Recession: 'We're all in this together' Oh yeah?

So, would-be Chancellor George Osborne says we must all share the pain. Unemployment is at a 17-year high of 2.47 million and 65,000 face repossession, while Goldman Sachs bankers in the UK are in line for an <i>average</i> &pound;440,000 bonus, and top City lawyers are struggling on &pound;380,000. Fair?

THE MP

Tony Baldry, 58

The Conservative MP for Banbury has 10 other paid roles outside of Parliament. He has two homes in north Oxfordshire and London and, despite his income from other work, claimed the maximum second home allowance of £23,083 in 2007/8. Baldry's expenses are still being examined and he was unavailable for comment yesterday, but has said: "I genuinely believe my professional and outside interests enable me to be a better MP, more broadly based in my views with a greater range of competencies."

In one year his claims included £1,265 for a coffee machine. In September, Baldry was paid more than £22,000 for 16 hours' work for a solicitor's clients. Told to stop claiming for his second home in London because the property was in his wife's name, he later transferred the title and mortgage to his own name and tried to claim again, but was rejected.

THE NIGHTCLUB OWNER

Guy Pelly, 27

He co-owns London nightclubs Mahiki and Whisky Mist, the bar Tini and Mayfair pub The Punchbowl, which is also owned by Guy Ritchie. The son of a Kent landowner, he is "best friends" with Princes William and Harry, owns a house in Chelsea and is thought to be worth more than £40m. Pelly wasn't able to talk to us, because he and business partners Piers Adam and Nick House were "about to jet out on Piers's jet to LA to talk about opening a beach-style Mahiki over there", but did admit that business has been "amazing – despite the recession".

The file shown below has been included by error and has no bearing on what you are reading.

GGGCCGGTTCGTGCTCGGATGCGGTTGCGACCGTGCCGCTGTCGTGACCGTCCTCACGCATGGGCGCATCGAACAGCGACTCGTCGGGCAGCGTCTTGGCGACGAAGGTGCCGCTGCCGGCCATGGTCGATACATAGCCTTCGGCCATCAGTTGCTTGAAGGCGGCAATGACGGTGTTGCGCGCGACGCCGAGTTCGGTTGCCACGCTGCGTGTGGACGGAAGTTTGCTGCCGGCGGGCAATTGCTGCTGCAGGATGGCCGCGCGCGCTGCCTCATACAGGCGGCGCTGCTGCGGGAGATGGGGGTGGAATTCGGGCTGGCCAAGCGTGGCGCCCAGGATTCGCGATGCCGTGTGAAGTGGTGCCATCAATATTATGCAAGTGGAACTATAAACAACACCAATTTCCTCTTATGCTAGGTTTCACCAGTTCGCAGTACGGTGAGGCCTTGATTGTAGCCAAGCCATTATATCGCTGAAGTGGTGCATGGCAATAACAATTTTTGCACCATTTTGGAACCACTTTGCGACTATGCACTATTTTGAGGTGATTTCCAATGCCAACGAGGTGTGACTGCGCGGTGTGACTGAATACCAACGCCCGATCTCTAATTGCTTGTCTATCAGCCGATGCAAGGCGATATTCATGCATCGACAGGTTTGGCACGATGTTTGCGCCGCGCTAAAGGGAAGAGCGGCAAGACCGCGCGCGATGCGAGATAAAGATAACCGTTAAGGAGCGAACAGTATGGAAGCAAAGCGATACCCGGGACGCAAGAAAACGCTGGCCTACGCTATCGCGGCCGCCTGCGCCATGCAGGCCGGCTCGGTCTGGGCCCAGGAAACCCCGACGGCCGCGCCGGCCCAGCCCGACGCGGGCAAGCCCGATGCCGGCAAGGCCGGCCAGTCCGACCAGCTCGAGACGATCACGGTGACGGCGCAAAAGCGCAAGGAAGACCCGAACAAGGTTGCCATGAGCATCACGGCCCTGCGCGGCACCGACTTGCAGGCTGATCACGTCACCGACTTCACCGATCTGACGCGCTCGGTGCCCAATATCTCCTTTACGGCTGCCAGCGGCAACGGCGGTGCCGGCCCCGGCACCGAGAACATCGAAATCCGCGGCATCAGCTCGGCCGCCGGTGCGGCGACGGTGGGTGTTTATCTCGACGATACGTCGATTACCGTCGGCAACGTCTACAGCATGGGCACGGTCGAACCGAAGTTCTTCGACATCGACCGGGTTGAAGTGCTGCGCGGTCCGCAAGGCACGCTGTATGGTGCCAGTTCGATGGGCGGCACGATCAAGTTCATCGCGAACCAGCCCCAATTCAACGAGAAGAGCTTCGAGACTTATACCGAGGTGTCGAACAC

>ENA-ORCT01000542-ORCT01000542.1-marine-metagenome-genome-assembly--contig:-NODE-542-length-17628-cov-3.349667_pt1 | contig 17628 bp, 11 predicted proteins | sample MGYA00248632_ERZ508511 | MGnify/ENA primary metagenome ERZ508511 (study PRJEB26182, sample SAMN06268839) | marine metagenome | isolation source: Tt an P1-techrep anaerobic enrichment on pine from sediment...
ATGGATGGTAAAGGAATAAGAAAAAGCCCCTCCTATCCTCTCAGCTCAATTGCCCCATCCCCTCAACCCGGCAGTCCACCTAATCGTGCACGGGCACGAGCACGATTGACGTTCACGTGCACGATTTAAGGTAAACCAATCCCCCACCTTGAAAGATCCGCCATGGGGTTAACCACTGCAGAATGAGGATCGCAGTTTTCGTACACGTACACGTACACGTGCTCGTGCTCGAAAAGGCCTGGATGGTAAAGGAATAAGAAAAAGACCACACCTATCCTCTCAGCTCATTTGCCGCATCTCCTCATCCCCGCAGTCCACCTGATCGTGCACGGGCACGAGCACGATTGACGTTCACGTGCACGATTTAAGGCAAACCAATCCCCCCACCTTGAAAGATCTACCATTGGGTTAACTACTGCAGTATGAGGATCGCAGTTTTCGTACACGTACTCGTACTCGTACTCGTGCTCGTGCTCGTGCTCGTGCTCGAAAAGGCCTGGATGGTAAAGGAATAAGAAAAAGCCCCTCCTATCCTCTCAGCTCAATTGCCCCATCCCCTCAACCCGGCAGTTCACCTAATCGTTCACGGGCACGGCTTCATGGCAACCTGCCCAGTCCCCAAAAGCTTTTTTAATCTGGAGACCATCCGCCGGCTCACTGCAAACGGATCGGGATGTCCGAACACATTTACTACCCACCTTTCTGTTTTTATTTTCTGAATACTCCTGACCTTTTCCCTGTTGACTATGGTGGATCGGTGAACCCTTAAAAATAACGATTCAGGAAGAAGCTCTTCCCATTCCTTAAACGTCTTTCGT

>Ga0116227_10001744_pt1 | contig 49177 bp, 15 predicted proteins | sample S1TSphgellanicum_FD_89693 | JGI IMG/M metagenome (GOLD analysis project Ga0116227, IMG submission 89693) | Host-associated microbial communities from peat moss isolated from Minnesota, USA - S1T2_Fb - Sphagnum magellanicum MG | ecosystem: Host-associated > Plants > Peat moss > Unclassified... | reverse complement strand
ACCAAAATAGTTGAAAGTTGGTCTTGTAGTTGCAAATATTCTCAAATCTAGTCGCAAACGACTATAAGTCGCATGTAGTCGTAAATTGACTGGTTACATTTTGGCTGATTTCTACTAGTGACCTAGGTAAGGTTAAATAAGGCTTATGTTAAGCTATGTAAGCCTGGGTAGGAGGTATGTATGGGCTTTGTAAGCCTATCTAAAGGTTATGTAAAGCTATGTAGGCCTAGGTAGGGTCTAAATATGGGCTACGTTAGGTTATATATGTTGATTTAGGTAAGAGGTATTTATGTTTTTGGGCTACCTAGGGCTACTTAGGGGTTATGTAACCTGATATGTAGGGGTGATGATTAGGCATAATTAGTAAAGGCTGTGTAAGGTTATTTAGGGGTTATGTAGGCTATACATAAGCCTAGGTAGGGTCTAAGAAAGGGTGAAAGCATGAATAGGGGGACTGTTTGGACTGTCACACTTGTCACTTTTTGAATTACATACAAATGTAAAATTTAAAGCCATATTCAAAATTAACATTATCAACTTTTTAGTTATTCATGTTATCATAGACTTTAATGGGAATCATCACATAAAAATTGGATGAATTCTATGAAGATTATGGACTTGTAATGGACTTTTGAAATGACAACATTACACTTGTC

THE ENTREPRENEUR

Keith Britten, 42

Made redundant from his £43,000 job at media company William Reed in December after eight years. He is now launching his own hospitality news and database business, Britten's Info, after failing to find another job. He lives in Oxted, Surrey.

"I was officially unemployed from January. I could sign on, getting about £63 a week, and started looking around but there really wasn't anything in the first four months of the year, so I started investigating setting up on my own. When you have been somewhere a long time it's a bit of a shock.

Financially, I had to pull in spending. I got a £7,000 loan a couple of months ago from Lloyds TSB. I went to various other banks and they were, 'Oh, we don't have money'. I'm about to sign off. It feels very good. If I hadn't gone out on my own I would have had to change career."

THE SACKED PROTESTER

Mark Smith, 44

He lost out on £10,000 redundancy money when he was sacked after protesting at the closure of the Vestas wind turbine factory where he had worked. "The lowest point was actually being told that you were losing your job after being told you were going to keep your job. I blame the Government for not helping us out when they bailed out the banks. I get about £100 a week in benefits. It does make you feel sick when there's so many people in trouble and then you see bankers getting bonuses again."